Statistical and Financial Functions used in Derivatives Excel has a number of statistical and financial functions that are often used in derivatives applications. This project is practice in identifying and using some of those functions.

- Optimal Hedge Ratio: Commodity Futures

This example uses the statistical properties of data to derive an optimal hedge ratio. In this case, it is using soybean price data.

### Statistical and Financial Functions used in Derivatives

Suppose we have the following data:

Spot Price Change (S)Futures Price Change (F)

0.500.56

0.610.63

-0.22-0.12

-0.35-0.44

-0.51-0.56

-0.41-0.46

Using the correlation (insert function; statistical; ìCORRELî) function of Excel, calculate the correlation coefficient between changes in S and changes in F.

Using the standard deviation function (insert; function; statistical; ìSTDEVAî), calculate the standard deviations for changes in S and changes in F.

#### Statistical and Financial Functions used in Derivatives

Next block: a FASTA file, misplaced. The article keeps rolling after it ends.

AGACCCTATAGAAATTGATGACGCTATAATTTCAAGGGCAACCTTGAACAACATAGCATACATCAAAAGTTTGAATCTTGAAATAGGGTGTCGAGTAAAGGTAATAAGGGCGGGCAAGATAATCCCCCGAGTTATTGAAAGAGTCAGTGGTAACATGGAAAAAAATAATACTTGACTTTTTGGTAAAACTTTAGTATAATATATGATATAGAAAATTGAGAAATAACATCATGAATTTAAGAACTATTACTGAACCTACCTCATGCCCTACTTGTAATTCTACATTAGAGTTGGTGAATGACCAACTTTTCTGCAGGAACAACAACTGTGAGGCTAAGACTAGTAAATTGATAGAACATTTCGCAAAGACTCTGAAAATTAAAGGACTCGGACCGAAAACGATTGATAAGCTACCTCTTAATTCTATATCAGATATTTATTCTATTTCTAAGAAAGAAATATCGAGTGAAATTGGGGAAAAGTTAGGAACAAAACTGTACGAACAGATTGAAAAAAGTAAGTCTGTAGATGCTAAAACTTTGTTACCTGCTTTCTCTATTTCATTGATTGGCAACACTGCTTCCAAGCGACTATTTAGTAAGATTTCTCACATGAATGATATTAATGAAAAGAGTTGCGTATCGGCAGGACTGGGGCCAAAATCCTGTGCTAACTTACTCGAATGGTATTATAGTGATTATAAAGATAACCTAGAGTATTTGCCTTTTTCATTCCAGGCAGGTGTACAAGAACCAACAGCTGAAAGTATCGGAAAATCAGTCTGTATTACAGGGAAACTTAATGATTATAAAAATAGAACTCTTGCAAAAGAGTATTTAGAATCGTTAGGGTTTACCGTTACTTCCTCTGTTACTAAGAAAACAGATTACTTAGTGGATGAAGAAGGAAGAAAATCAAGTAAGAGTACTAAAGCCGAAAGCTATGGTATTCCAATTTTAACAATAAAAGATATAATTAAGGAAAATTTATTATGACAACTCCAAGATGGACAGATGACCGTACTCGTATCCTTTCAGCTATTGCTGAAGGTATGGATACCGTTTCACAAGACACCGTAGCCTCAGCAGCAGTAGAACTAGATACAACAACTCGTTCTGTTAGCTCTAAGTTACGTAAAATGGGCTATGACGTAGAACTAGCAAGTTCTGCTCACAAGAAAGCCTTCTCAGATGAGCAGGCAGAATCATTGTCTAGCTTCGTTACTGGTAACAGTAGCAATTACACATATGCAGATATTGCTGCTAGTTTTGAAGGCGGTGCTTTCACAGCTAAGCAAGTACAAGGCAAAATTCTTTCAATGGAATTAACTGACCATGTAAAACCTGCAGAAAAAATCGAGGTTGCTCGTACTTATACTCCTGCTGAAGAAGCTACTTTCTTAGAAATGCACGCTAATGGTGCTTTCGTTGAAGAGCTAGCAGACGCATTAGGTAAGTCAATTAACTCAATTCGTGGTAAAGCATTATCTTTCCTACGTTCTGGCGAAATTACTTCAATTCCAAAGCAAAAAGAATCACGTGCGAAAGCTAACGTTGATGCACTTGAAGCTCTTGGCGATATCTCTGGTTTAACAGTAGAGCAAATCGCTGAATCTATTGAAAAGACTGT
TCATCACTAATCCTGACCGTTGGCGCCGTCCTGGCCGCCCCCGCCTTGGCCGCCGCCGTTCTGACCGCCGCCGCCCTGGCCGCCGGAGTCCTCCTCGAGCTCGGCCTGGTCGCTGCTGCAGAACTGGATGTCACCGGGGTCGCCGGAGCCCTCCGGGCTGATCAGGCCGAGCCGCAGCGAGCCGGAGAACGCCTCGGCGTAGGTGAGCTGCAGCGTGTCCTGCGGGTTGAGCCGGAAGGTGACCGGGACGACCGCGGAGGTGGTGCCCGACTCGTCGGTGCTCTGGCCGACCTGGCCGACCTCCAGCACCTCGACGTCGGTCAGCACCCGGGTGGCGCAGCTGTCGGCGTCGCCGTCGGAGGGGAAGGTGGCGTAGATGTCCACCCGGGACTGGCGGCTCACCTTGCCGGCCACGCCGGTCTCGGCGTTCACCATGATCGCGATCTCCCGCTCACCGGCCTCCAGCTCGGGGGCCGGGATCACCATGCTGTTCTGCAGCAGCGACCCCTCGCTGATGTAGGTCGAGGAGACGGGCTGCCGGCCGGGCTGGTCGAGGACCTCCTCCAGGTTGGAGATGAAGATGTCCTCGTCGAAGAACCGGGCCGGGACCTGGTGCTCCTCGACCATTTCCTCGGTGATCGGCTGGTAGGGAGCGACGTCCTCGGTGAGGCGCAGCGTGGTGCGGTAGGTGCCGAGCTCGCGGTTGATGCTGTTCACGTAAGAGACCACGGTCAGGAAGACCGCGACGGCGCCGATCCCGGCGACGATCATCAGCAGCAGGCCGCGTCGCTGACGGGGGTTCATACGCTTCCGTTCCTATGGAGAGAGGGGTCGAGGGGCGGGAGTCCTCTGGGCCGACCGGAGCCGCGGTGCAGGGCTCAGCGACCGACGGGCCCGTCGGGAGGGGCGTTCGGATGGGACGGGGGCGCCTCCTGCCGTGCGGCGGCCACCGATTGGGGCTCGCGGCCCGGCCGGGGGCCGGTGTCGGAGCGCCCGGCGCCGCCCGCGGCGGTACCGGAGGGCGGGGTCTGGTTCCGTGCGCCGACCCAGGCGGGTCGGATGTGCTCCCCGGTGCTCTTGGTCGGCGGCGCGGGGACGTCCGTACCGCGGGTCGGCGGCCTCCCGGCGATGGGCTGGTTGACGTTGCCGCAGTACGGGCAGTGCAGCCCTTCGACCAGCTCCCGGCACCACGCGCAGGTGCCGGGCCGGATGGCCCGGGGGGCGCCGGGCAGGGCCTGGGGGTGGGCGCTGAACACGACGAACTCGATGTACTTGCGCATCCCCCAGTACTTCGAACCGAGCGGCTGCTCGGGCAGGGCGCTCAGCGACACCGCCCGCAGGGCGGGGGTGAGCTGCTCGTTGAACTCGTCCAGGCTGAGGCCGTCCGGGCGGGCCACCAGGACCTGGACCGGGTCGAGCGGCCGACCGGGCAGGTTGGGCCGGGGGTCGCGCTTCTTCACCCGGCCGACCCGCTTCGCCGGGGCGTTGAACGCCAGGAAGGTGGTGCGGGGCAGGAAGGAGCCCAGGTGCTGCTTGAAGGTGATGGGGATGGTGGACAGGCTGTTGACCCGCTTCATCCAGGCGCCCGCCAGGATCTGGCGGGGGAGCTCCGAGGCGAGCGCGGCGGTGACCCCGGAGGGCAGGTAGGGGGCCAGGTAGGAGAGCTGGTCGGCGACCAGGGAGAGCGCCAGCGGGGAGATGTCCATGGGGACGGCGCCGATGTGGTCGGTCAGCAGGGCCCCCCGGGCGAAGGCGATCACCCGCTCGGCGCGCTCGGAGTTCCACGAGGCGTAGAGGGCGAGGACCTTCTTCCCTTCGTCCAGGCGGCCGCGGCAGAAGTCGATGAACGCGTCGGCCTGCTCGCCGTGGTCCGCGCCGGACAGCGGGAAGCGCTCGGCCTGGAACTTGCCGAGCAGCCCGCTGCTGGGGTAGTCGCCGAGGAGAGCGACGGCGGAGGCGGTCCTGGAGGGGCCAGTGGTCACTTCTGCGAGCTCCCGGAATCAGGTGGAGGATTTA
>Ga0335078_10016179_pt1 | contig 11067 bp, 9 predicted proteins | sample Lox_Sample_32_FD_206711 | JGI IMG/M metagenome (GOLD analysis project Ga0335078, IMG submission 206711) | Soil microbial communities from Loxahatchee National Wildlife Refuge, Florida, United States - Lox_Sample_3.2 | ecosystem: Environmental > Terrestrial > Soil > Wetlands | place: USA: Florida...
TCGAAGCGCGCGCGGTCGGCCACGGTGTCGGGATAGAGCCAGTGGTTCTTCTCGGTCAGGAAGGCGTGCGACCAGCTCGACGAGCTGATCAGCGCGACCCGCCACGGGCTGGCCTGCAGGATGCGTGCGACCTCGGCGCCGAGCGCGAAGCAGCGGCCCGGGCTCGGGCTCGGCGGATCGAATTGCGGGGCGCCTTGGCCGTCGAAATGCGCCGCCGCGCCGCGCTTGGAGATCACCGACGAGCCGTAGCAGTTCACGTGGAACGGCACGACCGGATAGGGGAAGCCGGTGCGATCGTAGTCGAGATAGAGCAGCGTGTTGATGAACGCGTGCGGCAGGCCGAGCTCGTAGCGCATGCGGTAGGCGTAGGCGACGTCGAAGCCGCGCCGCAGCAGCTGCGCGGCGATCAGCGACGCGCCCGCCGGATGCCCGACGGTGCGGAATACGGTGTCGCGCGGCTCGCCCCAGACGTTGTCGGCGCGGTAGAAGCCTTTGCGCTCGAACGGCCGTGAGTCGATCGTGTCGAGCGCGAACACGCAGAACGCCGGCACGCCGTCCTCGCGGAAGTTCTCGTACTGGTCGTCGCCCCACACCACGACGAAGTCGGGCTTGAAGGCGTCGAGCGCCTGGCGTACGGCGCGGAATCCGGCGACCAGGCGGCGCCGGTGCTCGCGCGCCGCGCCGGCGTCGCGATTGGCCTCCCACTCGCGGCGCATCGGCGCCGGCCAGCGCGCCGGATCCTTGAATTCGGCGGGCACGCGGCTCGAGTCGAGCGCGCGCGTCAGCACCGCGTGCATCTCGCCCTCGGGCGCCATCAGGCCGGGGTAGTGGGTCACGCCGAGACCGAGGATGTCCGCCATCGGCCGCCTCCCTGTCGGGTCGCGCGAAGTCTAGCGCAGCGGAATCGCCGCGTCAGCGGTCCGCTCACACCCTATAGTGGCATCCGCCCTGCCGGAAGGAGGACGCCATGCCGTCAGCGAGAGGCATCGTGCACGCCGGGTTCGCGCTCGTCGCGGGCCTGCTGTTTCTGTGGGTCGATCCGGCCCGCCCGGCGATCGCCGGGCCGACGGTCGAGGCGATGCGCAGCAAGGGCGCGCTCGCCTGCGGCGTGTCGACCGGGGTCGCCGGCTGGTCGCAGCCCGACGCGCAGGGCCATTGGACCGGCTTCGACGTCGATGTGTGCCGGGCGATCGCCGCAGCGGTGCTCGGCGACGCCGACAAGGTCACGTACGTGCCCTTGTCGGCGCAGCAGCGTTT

Using these numbers, compute the optimal hedge ratio using formula 3.1 on page 60. OHR =? ss/sf

Plot the data in Excel and find the slope between changes in S and changes in F with the SLOPE function in Excel. Put the change in S on the y-axis and the change in F on the x-axis (like figure 3.2).

Is the slope number the same as the optimal hedge ratio calculated earlier?

- Optimal Hedge Ratio: Stock Index Futures Using Stock Beta

This example uses historical stock price data on a company and the market to compute the stockís beta, which is an optimal hedge ratio for a stock index hedge.

On ACE you will find an Excel spreadsheet with two columns of 2014 closing prices: the S&P 500 and YUM Brands, the parent company of the KFC, Taco Bell, and Pizza Hut brands. The data for the company and the S&P 500 was taken from the Yahoo! Finance web site (finance.yahoo.com).

#### Statistical and Financial Functions used in Derivatives

Find the percentage changes in each price series by the following formula: (current price-list period price)/last period price. Create a new series for the S&P and YUM using this formula.

Using the SLOPE function in Excel, find the slope of a regression line with changes in the S&P on the X-axis and changes in YUM on the Y-axis. This is the stockís beta coefficient. Plot the data and compute the slope that way.

Now compute the beta coefficient using the formulas beta = ?ym sy / sm. Use Excel functions VARA for S&P variance, STDEVA for the two standard deviations, and CORREL for the correlation coefficient between the market and YUM. It should match what you found in number 2, just like in the soybean example.

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